Levingston reclaims the word “infamous,” entreating listeners to “feel admiration, feel respect. Listen to what we have to say.”
Over in Idara’s fictional living room, the women read real stories about teenage pregnancy, drug addiction, prostitution and abuse. As they begin to read, they shift into embodying the stories themselves.
“I want to be authentic,” said Toya Robinson, who plays Idara. “Not to make it look like I’m acting but make it look like ... I know what this person has gone through, because I’ve gone through it. We bring a renewed energy onstage.”
The book “Infamous Mothers” contains the stories of real women, which leads to some interesting crossover onstage. Tanisha Pyron, a professional photographer, artist and actor plays the prickly Akeesha, who’s new to the group and unsure about her place in it.
Pyron’s own story of young motherhood, sex work and the deep personal intuition that saved her is part of the play too, but she doesn’t read it. Another actor, Keena Atkinson, does.
“Of course I want to do her justice,” said Atkinson, a local fitness instructor and mom of two.
Atkinson wants to get the stories right, not only for the women they first belonged to but for young mothers who might be listening and think, “That’s my story, too.”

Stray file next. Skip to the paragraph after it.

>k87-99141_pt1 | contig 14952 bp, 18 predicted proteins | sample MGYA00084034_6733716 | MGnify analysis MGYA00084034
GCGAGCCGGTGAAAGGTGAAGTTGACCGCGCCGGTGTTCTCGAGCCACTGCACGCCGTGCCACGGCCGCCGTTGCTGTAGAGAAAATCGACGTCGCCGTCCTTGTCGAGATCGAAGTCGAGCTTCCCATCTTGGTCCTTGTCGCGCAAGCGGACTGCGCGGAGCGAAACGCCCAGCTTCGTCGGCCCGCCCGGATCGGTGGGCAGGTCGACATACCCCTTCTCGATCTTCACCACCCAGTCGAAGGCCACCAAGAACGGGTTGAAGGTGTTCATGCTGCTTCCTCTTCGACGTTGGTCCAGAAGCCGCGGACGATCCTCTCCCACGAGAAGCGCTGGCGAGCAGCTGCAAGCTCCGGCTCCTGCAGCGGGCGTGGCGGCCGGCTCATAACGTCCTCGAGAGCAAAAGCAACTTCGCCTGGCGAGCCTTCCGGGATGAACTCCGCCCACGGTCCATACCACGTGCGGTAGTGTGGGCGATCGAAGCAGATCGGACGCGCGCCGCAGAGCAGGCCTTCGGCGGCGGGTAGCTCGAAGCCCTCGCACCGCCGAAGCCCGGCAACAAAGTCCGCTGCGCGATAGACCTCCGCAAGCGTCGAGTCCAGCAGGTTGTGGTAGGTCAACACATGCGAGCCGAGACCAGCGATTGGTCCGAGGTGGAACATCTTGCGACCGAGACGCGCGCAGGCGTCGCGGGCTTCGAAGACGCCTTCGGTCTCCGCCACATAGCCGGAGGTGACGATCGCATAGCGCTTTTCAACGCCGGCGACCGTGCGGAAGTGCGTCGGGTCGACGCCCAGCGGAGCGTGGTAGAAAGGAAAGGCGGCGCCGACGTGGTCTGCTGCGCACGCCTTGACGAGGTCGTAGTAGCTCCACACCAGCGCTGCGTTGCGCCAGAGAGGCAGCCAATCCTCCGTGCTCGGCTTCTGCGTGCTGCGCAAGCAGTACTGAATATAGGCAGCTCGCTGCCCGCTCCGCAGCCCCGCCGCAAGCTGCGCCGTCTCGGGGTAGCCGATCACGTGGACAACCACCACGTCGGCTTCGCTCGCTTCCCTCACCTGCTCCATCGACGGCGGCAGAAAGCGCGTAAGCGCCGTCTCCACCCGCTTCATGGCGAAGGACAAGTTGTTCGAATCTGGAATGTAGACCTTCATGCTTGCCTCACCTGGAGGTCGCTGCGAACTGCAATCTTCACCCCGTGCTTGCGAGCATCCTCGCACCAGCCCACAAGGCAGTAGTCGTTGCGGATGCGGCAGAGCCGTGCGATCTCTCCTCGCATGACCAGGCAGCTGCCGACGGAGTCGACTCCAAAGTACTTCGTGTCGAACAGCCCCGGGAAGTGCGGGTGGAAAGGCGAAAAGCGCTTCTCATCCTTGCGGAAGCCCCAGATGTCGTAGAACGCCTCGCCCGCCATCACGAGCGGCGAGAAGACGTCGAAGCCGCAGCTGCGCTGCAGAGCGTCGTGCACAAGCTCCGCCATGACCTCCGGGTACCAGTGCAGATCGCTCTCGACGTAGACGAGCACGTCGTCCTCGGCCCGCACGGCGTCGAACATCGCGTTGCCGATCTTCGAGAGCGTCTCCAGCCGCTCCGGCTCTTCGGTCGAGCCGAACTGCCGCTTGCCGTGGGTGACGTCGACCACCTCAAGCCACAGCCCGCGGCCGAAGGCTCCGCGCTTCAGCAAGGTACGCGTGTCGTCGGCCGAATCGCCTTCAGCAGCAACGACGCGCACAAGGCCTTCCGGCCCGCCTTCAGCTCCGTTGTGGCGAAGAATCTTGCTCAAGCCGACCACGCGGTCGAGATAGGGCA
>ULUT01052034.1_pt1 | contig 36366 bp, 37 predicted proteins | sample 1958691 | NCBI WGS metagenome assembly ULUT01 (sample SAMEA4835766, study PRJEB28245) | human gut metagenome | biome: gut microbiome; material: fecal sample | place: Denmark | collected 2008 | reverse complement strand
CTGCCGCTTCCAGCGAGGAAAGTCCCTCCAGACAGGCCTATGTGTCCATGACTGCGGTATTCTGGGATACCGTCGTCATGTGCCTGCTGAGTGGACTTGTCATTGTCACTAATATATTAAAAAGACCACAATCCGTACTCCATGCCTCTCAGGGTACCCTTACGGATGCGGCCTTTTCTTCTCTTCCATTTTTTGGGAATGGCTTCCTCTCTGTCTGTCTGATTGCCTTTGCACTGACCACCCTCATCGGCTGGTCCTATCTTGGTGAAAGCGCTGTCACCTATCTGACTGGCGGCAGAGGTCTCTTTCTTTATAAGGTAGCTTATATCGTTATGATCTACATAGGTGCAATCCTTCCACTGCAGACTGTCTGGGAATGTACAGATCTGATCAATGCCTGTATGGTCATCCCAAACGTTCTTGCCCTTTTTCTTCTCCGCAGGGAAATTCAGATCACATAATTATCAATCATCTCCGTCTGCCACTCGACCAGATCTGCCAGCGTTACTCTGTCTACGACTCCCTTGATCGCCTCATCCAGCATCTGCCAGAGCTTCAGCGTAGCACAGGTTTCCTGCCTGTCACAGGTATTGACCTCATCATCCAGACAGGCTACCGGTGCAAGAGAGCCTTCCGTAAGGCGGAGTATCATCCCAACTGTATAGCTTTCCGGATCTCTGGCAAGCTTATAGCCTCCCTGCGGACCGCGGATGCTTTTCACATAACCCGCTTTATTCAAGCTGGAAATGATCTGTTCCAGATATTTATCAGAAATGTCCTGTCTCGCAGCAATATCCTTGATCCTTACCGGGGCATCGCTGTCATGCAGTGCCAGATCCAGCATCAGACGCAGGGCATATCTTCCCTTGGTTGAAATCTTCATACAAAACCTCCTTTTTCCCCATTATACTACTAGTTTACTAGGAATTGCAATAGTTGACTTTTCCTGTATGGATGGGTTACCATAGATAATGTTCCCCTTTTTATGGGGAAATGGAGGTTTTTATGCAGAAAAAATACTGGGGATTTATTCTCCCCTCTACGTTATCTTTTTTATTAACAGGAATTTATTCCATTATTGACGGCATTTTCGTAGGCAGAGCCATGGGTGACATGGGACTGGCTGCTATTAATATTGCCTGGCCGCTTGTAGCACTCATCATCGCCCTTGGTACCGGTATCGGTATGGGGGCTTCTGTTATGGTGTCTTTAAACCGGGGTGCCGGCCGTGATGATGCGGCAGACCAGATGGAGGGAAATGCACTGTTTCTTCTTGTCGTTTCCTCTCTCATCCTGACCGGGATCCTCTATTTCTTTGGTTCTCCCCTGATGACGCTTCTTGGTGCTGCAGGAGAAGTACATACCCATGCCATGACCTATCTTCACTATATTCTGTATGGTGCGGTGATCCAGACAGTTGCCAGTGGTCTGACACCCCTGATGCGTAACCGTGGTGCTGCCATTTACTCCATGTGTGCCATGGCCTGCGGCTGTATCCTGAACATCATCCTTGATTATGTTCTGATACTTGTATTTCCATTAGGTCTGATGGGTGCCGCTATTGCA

“I called SAPAR (School Age Parents program) and invited them to come to the play,” Atkinson said. “When I was 15 and having a baby, people were telling me the world was over for me because I chose to become a mother. I wish I would have had somebody in my life say, ‘you’re going to be OK, and here’s examples.’”
“Infamous Mothers” emphasizes both the struggles and the redemption in individual stories. These mothers got clean. They made amends with children they once failed. They went back to school and became social workers and artists.
The practice of digging into the stories themselves has been an emotional challenge, but one in which several of the women said they’ve felt supported.
“You have to bring your humanity to the work,” Pyron said. “We’ve built a collective around shared trauma, shared experience. When we’ve had moments of emotional breakthrough I feel like it’s been a supportive environment.